GitLab, the popular web-based Git repository manager, fixed a vulnerability recently that could have exposed its users to session hijacking attacks.Da
GitLab, the popular web-based Git repository manager, fixed a vulnerability recently that could have exposed its users to session hijacking attacks.
Daniel Svartman, a security researcher with Imperva, discovered the issue in May but couldn’t disclose it until Wednesday, after GitLab was able to patch the issue and confirm it had been fixed.
If an attacker had exploited the vulnerability they could have carried out a laundry list of nefarious activities, Svartman told Threatpost on Thursday.
“If an attacker successfully brute-forced an account, the attacker would be able to manage the account, dump the code, perform updates to it, and of course steal potentially sensitive information, such as new versions of software unreleased to the public,” Svartman said, “Also, in other scenarios, by performing updates to the code, the attacker would be able to embed any kind of malware into it.”
The researcher said in a disclosure he knew something was up when he saw his session token in his URL. All he had to do was copy and paste the token around to secure access to GitLab dashboard, account information, individual projects, and even website code.
While having a session token out in the open like that, visible in a URL, is concerning enough, more alarming was Svartman’s second discovery: GitLab uses persistent private session tokens that never expire. If an attacker secured access to a user’s session token it wouldn’t expire, something that could let them stage an attack weeks or months after they stole it, with the victim left none the wiser.
The tokens were also only 20 characters long, something that left them susceptible to brute-forcing, according to the researcher.
“Given their persistent nature and the admin level access they granted, this added up to a real security concern,” Svartman wrote.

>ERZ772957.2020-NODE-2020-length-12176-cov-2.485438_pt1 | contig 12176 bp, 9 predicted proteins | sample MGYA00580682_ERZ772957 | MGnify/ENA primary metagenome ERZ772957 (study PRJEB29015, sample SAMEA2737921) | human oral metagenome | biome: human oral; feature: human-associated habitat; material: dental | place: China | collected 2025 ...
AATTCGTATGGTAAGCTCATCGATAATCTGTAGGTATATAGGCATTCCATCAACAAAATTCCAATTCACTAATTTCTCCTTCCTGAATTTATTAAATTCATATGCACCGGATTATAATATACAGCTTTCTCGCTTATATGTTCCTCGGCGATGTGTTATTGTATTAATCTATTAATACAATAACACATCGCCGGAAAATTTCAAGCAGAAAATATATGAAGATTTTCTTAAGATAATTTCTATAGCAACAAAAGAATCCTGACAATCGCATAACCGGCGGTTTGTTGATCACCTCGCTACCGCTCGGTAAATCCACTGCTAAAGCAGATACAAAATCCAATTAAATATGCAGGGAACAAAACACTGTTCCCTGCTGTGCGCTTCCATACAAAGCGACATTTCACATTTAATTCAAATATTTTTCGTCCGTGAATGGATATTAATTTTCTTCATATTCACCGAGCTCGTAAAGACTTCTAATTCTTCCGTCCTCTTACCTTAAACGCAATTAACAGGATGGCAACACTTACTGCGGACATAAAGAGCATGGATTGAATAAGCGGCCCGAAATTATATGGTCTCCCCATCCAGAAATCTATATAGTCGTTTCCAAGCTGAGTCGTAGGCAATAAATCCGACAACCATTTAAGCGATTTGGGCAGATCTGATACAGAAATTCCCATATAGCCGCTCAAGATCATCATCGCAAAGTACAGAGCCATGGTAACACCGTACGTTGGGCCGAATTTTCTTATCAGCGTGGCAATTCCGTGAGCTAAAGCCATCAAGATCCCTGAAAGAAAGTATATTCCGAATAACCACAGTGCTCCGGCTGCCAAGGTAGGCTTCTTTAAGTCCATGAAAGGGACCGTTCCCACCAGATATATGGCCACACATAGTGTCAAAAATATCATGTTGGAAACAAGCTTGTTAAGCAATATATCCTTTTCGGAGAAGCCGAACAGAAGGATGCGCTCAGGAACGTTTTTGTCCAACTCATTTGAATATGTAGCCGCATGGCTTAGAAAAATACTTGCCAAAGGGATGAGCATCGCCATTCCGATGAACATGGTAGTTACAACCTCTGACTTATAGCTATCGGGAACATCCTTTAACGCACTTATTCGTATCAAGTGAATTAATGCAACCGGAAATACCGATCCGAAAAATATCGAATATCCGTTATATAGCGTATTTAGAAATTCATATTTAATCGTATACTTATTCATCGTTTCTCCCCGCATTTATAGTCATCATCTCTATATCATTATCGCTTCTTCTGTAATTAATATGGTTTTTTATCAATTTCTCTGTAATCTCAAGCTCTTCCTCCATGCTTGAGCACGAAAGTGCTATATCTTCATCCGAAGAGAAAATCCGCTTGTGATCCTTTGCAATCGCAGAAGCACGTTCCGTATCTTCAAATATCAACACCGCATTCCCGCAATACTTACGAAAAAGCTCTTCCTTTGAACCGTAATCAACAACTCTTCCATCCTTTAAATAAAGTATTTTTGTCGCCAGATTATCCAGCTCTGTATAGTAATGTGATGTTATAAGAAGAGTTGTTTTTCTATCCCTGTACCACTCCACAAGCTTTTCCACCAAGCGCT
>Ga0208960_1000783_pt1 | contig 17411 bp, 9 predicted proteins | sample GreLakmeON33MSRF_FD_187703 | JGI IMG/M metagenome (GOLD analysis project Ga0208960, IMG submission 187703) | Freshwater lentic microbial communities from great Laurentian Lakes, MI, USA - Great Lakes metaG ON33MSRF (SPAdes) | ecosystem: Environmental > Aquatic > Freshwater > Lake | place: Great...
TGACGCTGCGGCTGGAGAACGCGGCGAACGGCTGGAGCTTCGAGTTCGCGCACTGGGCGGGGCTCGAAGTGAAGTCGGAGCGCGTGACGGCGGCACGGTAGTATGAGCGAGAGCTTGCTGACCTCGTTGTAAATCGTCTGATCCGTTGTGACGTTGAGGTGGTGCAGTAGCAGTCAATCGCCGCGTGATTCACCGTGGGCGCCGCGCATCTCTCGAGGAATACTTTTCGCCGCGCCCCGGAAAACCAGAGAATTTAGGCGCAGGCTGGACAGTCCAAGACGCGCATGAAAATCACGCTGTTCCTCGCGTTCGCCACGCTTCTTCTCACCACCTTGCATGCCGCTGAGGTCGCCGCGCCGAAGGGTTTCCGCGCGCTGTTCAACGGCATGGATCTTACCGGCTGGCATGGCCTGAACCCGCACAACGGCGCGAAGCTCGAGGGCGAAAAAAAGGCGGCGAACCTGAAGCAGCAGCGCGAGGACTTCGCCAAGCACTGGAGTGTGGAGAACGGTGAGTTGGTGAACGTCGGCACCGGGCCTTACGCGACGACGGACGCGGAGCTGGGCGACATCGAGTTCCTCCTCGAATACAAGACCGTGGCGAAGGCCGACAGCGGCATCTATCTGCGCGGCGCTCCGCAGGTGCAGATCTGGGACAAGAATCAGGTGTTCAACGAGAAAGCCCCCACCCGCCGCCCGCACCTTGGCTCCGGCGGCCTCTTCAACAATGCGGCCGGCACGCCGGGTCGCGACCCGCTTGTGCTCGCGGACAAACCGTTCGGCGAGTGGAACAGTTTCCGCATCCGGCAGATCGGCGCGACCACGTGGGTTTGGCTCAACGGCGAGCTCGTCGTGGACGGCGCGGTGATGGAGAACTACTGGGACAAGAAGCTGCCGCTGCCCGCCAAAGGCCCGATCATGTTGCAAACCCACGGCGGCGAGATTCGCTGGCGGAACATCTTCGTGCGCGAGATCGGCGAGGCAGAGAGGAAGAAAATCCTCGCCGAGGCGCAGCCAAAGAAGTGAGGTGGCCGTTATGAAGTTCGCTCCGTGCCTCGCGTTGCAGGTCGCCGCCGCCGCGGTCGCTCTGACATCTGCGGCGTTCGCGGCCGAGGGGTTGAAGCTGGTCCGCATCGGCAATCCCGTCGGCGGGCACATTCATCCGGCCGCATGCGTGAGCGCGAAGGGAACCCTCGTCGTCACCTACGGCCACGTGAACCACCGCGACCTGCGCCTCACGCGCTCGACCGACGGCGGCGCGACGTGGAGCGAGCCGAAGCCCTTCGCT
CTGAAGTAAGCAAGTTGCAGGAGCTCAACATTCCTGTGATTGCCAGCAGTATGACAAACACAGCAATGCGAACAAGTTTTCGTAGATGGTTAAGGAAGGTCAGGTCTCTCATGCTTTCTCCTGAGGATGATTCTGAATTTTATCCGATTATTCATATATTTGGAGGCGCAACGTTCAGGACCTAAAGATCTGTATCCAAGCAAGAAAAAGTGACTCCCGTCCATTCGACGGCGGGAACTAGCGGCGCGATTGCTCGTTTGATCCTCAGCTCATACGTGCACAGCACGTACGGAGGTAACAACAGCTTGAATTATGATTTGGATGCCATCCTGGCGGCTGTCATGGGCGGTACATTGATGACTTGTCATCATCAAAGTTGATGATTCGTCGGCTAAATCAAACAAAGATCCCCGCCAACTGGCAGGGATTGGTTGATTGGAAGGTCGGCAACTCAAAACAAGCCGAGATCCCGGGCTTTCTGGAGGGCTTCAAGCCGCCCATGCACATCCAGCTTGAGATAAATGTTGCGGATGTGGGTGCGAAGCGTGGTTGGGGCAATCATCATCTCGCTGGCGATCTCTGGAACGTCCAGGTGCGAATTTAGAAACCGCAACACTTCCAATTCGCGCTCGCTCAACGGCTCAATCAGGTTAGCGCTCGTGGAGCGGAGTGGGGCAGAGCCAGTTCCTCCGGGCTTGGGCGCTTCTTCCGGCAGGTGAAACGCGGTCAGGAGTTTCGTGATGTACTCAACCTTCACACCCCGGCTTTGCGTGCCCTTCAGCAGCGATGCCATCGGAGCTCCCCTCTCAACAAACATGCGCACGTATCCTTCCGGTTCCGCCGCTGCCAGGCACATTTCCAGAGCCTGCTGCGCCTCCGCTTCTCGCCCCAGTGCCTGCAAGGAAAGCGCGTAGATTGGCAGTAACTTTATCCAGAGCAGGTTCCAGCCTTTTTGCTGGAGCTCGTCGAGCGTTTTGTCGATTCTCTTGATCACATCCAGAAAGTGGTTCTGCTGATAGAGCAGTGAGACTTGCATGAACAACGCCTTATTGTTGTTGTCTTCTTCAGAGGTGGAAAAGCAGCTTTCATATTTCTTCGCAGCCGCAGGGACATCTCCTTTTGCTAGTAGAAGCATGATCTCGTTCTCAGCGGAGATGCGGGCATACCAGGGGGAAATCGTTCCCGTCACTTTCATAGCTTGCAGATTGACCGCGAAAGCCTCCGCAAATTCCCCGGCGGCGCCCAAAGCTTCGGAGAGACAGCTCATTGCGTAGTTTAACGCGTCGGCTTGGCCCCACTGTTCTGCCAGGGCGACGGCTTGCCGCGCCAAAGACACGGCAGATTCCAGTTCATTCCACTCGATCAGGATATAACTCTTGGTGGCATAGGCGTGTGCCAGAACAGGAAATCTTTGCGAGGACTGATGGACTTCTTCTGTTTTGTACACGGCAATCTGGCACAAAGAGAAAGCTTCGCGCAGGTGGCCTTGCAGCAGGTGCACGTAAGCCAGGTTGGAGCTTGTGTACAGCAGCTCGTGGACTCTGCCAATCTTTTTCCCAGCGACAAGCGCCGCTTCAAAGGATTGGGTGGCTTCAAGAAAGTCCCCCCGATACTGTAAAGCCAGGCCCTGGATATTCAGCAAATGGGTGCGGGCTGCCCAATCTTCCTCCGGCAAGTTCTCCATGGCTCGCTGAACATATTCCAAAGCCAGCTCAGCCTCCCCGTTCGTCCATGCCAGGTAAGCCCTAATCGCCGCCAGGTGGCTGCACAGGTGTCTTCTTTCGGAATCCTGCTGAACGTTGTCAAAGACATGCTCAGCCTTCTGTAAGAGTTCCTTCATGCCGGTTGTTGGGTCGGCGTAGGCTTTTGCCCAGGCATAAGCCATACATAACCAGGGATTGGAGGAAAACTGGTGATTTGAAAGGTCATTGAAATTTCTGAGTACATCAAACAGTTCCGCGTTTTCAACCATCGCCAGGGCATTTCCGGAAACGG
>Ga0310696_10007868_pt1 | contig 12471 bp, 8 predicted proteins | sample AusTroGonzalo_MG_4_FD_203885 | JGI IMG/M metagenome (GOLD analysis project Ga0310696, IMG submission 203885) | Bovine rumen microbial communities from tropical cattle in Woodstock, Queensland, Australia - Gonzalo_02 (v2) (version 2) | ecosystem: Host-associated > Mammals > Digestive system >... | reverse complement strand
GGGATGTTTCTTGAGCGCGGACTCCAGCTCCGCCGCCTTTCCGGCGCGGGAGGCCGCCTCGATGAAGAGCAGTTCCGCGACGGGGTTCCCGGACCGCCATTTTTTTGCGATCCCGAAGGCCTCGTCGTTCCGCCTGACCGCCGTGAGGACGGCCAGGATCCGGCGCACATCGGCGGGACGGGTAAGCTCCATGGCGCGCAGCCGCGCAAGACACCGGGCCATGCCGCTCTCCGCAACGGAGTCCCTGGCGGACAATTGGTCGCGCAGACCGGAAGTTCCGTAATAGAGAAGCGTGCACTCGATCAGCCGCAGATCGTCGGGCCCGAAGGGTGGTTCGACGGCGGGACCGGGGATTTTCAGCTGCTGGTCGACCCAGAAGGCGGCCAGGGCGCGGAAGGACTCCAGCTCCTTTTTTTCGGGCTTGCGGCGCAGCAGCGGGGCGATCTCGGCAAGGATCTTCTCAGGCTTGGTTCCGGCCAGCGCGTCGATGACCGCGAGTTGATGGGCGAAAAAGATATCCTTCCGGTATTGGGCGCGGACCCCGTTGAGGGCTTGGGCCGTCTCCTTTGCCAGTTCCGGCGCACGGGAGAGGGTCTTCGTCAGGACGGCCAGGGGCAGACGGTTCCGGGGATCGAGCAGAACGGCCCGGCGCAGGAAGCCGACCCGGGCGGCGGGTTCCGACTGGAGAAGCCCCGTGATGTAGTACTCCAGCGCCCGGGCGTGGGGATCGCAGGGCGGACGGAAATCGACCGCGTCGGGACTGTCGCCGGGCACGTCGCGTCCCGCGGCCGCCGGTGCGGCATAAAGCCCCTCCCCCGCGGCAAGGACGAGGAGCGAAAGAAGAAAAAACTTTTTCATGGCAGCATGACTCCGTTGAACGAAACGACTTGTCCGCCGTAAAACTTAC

It’s unknown how long the vulnerability lingered until it was fixed, but Svartman notes that he wasn’t the first to point it out to GitLab; he also saw it mentioned on the company’s support forums.
When reached Thursday, GitLab told Threatpost there was no indication the vulnerability had been used to compromise an account.
Brian Neel, Security Lead at GitLab stressed that on its own the fact GitLab uses private tokens isn’t a problem.
According to Neel:
“This isn’t something that can be exploited directly. The existence of private tokens only becomes a problem when combined with a cross-site scripting or other vulnerability. Generally speaking, an account with a private token is at no more risk of compromise than if the tokens didn’t exist, unless another vulnerability is leveraged to steal the token. Most modern web services support the concept of a private token: AWS has access/secret keys, GitHub has access tokens, Digital Ocean has tokens, etc. The only real difference between their tokens and our private tokens is that they are limited to the API and typically encrypted. We support both of these options with personal access tokens. GitLab is currently phasing out private tokens in favor of personal access tokens.”
According to Svartman the company is also replacing private tokens with custom RSS tokens for fetching RSS feeds, something that should avoid leaking session IDs. In addition he says the company is “expanding personal access tokens that offer role-based access controls,” something that should bolster security as well.
GitLab fixed a similarly nasty command execution vulnerability in the repository last November, albeit in days, not months. The critical vulnerability could have let an authenticated user gain access to sensitive application files, tokens, or secrets. HackerOne cofounder Jobert Abma found the bug in late October and GitLab issued a fix a week later, on November 2.